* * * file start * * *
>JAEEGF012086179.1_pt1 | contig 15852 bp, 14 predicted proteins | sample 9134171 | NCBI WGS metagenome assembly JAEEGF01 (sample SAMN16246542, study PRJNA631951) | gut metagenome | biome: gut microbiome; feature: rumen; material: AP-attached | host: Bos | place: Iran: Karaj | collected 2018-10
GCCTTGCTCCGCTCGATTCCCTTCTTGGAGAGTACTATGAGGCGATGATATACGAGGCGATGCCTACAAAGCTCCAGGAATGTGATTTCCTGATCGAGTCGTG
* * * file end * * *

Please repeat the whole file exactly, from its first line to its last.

>JAEEGF012086179.1_pt1 | contig 15852 bp, 14 predicted proteins | sample 9134171 | NCBI WGS metagenome assembly JAEEGF01 (sample SAMN16246542, study PRJNA631951) | gut metagenome | biome: gut microbiome; feature: rumen; material: AP-attached | host: Bos | place: Iran: Karaj | collected 2018-10
GCCTTGCTCCGCTCGATTCCCTTCTTGGAGAGTACTATGAGGCGATGATATACGAGGCGATGCCTACAAAGCTCCAGGAATGTGATTTCCTGATCGAGTCGTG